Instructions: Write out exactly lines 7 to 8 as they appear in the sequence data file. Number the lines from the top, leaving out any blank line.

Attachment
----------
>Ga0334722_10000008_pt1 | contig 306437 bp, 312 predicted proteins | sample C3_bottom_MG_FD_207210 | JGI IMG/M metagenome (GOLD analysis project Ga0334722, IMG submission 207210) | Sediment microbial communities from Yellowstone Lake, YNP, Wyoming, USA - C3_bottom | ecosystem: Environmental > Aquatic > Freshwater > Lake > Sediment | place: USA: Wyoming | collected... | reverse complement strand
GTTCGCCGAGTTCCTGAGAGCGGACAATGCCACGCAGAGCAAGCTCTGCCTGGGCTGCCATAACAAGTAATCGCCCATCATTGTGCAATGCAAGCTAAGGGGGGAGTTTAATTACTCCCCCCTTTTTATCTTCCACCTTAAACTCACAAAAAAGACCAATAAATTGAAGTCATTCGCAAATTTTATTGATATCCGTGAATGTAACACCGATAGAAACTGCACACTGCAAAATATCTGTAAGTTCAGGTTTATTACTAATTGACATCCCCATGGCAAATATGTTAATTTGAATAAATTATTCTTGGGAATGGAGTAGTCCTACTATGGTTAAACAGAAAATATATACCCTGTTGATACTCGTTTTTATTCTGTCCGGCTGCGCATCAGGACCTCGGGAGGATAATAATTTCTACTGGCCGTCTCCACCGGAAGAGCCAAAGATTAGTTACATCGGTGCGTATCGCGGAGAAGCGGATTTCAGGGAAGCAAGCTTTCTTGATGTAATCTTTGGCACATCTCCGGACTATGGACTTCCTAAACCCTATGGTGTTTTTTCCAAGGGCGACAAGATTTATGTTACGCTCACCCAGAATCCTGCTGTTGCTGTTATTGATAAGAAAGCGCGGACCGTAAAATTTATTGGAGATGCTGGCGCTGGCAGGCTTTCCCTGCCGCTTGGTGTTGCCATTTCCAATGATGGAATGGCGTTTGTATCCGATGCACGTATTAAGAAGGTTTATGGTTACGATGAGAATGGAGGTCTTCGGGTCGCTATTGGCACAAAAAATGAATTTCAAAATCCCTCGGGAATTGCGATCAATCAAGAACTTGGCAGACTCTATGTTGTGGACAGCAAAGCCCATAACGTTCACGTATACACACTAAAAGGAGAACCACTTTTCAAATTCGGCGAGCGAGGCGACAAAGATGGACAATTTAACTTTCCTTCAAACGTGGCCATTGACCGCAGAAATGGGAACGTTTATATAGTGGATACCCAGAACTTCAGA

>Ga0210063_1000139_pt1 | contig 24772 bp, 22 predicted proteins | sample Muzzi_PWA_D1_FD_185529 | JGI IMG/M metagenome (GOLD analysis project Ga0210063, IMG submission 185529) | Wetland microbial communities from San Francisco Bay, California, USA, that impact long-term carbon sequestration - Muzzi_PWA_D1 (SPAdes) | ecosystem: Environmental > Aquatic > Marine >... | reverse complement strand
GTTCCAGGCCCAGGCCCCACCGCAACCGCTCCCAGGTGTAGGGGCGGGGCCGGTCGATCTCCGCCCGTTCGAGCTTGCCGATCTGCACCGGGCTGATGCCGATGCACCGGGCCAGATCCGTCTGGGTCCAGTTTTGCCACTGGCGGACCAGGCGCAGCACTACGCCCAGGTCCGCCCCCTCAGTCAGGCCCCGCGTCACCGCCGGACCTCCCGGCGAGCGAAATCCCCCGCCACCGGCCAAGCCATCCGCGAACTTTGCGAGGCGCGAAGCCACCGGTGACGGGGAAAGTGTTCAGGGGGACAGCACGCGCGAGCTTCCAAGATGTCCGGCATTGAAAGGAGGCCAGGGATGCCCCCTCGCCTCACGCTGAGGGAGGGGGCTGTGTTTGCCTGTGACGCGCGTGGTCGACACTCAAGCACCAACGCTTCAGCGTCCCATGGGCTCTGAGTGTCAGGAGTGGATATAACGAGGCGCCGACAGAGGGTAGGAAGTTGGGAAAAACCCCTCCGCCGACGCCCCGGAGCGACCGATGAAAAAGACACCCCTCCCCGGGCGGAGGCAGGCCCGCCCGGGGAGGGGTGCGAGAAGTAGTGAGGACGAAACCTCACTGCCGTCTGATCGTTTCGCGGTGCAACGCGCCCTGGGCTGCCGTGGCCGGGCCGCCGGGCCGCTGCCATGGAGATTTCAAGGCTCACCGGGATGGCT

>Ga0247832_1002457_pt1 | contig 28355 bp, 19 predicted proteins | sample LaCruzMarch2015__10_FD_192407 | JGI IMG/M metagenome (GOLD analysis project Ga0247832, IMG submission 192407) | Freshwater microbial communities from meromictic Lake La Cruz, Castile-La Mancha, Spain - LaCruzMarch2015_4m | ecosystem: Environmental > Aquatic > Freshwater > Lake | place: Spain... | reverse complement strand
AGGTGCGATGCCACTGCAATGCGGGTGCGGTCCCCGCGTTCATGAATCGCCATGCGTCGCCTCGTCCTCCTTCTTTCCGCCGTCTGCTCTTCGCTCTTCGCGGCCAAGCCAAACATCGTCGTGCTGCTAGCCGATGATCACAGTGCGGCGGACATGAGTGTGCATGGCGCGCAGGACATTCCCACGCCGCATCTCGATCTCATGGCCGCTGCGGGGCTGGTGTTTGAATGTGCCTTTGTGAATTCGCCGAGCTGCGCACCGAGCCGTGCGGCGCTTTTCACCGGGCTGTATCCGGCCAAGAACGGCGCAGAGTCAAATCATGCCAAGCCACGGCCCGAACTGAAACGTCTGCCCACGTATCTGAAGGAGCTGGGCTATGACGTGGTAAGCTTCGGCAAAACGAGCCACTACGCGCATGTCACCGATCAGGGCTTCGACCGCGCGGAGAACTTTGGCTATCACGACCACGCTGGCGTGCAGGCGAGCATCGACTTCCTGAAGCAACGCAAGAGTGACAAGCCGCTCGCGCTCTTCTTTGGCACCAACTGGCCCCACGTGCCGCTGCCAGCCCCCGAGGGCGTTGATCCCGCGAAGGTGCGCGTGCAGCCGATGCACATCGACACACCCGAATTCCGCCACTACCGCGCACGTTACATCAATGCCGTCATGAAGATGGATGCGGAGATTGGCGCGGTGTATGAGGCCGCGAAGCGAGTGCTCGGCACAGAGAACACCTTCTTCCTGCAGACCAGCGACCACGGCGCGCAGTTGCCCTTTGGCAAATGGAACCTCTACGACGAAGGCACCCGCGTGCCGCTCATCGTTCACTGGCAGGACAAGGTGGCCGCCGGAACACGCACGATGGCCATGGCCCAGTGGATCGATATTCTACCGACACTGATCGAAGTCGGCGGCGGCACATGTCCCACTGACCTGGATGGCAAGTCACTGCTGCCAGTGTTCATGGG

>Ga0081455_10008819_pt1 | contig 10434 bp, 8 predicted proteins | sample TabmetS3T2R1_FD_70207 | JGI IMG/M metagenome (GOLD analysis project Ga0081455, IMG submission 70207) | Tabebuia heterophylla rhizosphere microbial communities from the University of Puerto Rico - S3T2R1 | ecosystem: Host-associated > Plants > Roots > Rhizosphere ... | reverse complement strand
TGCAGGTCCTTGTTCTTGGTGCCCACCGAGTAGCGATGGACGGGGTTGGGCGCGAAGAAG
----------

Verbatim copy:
>Ga0081455_10008819_pt1 | contig 10434 bp, 8 predicted proteins | sample TabmetS3T2R1_FD_70207 | JGI IMG/M metagenome (GOLD analysis project Ga0081455, IMG submission 70207) | Tabebuia heterophylla rhizosphere microbial communities from the University of Puerto Rico - S3T2R1 | ecosystem: Host-associated > Plants > Roots > Rhizosphere ... | reverse complement strand
TGCAGGTCCTTGTTCTTGGTGCCCACCGAGTAGCGATGGACGGGGTTGGGCGCGAAGAAG